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General > Radio Lab: On Memory and Forgetting

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message 1: by Northern (new)

Northern K Sunderland | 2 comments Radio Lab is a superbly produced radio show dedicated to various science topics. They only produce five shows a year, and it makes sense when you listen to them.
This is one of my favorites,

Other good episodes are "Who am I?", "Where am I?", and "Sleep".

Joshua Nomen-Mutatio (joshuanomenmutatio) | 6 comments There was also a great episode entitled Laughter:

"We all laugh. But why? If you look closely, you'll find that humor has very little to do with it. In this episode, we explore the power of laughter to calm us, bond us to one another, or to spread... like a virus. Along the way, we tickle some rats, listen in on a baby's first laugh, talk to a group of professional laughers, and travel to Tanzania to investigate an outbreak of contagious laughter.

Is Laughter just a Human Thing?
Aristotle thinks that laughter is what separates us from the beasts. That a baby does not have a SOUL, until the moment it laughs for the first time. Historian Barry Sanders, author of Sudden Glory, says that according to Aristotle, this moment of "human ensouling" is supposed to happen when a baby is 40 days old. We follow radio producer Amanda Aronczyk as she tests this theory on her newborn baby.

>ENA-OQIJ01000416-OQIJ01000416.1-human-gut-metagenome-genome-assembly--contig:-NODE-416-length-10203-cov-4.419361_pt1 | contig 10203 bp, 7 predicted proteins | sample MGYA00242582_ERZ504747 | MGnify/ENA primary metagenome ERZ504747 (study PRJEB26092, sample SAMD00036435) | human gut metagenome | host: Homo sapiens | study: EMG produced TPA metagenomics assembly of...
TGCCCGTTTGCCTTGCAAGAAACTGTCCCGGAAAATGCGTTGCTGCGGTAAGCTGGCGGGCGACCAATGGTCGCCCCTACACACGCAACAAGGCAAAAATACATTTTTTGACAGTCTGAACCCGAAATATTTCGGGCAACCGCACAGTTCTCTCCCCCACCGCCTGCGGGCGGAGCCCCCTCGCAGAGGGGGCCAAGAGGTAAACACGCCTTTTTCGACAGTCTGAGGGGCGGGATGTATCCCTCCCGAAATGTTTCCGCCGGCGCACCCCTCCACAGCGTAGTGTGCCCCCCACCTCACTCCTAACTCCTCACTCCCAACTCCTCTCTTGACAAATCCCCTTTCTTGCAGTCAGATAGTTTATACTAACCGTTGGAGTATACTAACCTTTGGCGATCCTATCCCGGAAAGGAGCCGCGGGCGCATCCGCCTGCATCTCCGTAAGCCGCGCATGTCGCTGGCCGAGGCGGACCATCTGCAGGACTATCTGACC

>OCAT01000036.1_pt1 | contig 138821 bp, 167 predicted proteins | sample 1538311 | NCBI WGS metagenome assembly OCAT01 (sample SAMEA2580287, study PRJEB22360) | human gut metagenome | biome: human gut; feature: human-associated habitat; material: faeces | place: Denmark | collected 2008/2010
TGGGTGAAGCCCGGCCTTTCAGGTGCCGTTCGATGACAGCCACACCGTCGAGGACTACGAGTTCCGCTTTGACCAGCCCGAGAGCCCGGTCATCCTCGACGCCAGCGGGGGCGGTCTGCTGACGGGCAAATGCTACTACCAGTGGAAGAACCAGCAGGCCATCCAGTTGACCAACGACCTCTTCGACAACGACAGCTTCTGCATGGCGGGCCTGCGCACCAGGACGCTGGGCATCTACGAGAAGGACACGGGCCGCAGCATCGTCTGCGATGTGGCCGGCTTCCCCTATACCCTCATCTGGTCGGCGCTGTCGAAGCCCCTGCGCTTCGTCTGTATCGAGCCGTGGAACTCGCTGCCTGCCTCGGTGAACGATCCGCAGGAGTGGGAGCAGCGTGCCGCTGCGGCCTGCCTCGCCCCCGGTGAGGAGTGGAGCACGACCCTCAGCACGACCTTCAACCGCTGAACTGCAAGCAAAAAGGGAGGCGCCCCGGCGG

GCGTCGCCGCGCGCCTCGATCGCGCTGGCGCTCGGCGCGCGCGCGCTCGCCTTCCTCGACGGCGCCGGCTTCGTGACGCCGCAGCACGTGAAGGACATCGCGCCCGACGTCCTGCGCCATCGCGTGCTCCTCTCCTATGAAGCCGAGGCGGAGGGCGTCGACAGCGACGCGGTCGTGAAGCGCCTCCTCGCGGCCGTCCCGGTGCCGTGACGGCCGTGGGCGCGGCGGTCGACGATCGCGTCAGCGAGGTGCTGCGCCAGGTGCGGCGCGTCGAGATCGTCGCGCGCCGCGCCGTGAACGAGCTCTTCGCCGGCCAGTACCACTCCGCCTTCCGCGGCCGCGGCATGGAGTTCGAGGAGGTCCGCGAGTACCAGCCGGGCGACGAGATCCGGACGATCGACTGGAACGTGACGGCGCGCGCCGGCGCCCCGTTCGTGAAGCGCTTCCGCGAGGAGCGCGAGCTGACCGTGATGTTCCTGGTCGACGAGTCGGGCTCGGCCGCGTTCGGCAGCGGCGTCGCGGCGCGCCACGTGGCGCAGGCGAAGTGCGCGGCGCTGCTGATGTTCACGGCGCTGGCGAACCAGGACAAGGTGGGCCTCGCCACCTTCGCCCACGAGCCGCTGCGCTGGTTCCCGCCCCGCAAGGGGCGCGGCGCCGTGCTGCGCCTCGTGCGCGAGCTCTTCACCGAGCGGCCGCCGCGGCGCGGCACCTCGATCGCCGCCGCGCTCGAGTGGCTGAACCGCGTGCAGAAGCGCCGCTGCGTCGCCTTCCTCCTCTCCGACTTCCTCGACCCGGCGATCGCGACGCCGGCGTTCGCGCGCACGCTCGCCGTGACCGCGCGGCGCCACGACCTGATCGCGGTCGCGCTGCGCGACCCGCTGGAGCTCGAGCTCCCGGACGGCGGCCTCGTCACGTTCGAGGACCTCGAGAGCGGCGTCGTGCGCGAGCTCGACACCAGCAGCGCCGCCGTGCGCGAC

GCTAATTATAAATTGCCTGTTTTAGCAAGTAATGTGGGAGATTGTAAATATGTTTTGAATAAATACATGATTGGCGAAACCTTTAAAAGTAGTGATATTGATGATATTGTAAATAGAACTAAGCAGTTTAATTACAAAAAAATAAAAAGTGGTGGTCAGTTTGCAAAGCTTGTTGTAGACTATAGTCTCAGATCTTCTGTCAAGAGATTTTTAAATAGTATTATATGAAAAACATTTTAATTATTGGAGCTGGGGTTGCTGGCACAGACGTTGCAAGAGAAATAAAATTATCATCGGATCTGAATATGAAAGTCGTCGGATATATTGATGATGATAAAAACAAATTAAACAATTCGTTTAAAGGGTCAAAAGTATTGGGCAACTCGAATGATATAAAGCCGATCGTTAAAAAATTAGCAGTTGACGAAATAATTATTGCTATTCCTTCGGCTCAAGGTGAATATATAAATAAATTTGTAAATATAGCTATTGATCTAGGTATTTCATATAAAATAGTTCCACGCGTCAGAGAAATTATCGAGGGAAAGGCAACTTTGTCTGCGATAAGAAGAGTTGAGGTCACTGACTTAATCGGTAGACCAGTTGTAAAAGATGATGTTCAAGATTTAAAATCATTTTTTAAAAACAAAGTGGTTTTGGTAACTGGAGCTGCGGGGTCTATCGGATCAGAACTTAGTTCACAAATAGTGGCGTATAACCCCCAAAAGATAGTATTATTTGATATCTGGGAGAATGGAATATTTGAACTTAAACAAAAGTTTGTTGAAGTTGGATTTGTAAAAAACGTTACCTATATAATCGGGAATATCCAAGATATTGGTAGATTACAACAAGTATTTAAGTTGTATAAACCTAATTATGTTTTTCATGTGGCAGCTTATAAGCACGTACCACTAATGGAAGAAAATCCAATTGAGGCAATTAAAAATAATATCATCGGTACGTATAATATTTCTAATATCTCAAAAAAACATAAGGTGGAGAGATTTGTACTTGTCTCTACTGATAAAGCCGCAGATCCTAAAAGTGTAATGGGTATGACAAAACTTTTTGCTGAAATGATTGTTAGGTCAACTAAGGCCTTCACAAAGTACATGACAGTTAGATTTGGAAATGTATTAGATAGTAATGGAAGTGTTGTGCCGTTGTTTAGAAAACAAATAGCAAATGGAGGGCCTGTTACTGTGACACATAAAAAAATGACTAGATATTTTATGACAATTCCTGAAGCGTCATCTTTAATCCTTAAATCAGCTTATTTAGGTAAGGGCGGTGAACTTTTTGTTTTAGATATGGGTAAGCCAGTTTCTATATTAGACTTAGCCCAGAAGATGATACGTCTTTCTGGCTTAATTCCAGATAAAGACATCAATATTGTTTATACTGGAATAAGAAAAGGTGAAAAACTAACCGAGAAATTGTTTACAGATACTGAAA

Then we go to Bowling Green State University in Ohio, to tickle rats with psychobiologist Dr. Jaak Panksepp. It's his notion that laughter is found all across the animal kindgom. Boom, Aristotle! Then Dr. Robert Provine, author of Laughter: A Scientific Investigation, shows us chimps who seem to be laughing. Boom Boom!
We also get the giggles with a bit of archival tape from comedians Elaine May and Mike Nichols. And Tyler Stillman, a psychologist at Florida State University, eloquently delineates the awesomeness of laughter.

How Does Laughing Effect Us?
In this segment, we explore the rise and fall of a group of professional laughers hired to laugh for money on Fran Drescher's show "The Nanny." Then JoAnne Bachorowski, a psychologist at Vanderbilt University, says that giggling girls have more power than you think. She studies the sound of laughter, and explains how we use laughter to manipulate other people, or, says Barry Sanders, to make ourselves feel safe.

Contagious Laughter
We travel across the ocean and back to the year 1962, to a girl's boarding school on the outskirts of a rural village in Tanganyika (now Tanzania), where an epidemic of contagious laughter broke out. Producer Ellen Horne investigates and her search for an explanation brings us back to the idea that laughter is social mechanism that responds to more than comedy...communicates more than mere merriment."

message 3: by Tyler (new)

Tyler (alienlanes) | 9 comments The Words one is pretty good as is the Musical Language one. Neuro-wise.

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